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Opinion
 
Jonathan Eyal, Europe Correspondent

Germany's love-hate relationship with Russia

Europe's future security map depends not on what happens in Ukraine but, rather, on how Germany reacts to such events

Published on Apr 14, 2014 11:30 AM
 
-- ST ILLUSTRATION: MANNY FRANCISCO

Russian President Vladimir Putin is clearly not interested in cosying up to Western leaders; he believes that it's better for Russia to be feared rather than loved.

Still, Mr Putin is keen to remain on good terms with one European nation: Germany. In his recent speech to the Russian Parliament when he announced the annexation of Crimea, Mr Putin specifically cited the reunification of East and West Germany as his inspiration, adding pointedly: "I expect that the citizens of Germany will also support the aspirations of the Russians, or historic Russia, to restore unity."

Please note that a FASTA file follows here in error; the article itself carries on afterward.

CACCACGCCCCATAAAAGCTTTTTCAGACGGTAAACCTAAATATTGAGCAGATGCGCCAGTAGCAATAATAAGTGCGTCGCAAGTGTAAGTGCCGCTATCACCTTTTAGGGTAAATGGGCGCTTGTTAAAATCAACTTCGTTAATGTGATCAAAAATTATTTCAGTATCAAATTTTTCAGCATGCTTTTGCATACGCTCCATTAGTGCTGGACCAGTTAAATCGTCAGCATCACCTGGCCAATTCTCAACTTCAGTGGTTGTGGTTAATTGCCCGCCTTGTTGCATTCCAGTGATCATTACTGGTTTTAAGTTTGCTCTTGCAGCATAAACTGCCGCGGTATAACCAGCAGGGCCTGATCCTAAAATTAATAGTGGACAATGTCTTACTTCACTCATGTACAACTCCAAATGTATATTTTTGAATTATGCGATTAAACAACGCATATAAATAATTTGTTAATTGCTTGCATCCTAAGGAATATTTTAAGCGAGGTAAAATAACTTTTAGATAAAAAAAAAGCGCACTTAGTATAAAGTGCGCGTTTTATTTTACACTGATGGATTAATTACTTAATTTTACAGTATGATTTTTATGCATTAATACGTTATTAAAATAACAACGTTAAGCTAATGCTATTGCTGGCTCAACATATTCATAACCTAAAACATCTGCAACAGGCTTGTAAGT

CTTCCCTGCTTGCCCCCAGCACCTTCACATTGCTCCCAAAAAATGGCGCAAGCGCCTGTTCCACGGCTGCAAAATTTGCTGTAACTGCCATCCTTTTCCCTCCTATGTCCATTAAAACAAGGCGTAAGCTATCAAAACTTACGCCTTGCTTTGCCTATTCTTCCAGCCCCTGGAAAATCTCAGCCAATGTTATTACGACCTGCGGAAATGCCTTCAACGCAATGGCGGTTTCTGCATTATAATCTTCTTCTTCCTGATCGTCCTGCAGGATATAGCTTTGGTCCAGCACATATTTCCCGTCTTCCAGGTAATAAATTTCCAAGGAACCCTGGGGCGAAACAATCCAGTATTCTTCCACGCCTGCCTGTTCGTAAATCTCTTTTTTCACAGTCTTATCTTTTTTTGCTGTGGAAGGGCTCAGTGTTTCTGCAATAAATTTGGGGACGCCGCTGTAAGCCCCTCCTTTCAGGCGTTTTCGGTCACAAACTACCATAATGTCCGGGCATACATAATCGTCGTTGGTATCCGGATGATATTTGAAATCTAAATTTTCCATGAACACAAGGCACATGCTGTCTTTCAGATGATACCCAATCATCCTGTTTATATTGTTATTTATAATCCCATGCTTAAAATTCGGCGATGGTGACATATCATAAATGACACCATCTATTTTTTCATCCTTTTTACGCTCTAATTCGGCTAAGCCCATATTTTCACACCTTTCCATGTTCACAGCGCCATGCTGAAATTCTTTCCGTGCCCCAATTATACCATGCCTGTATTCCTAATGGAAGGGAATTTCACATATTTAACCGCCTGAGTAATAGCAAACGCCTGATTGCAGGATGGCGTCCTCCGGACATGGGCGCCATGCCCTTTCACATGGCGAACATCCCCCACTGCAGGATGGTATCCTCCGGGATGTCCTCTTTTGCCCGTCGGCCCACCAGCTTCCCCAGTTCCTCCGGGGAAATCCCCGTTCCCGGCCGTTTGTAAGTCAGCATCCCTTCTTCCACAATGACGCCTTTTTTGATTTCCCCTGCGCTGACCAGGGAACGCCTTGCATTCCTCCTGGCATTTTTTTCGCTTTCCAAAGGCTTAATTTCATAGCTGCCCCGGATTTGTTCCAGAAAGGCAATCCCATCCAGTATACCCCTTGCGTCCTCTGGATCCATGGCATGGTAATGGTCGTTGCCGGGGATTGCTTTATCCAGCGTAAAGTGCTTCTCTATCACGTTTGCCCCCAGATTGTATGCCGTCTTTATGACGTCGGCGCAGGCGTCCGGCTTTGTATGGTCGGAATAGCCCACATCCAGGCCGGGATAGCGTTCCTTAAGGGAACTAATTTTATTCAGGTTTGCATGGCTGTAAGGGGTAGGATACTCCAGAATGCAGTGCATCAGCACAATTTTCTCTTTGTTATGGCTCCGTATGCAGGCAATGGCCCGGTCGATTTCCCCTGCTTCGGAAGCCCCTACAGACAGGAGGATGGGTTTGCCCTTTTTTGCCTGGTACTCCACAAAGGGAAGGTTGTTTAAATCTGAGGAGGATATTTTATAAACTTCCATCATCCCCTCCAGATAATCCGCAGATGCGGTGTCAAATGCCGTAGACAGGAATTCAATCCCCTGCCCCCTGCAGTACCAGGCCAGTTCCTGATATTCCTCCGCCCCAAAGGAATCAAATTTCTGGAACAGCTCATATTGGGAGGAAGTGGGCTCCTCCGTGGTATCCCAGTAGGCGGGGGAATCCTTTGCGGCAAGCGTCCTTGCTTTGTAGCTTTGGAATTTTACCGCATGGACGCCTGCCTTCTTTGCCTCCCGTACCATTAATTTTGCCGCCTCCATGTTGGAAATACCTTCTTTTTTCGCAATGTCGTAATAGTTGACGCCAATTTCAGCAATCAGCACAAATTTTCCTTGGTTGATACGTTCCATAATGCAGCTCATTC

The German government pretended not to notice this appeal, although everyone in Europe instantly grasped the true significance of Mr Putin's manoeuvre. For the future security map of the European continent does not actually depend on what happens in Ukraine but, rather, on how Germany reacts to such events.

It is up to Germany's leaders to decide whether the current crisis turns into a broader East-West confrontation which lasts years, or whether Ukraine is ultimately sacrificed on the altar of keeping good relations with Russia. That's not a decision any German leader ever wanted to make, but it's one which Chancellor Angela Merkel can no longer avoid.

 
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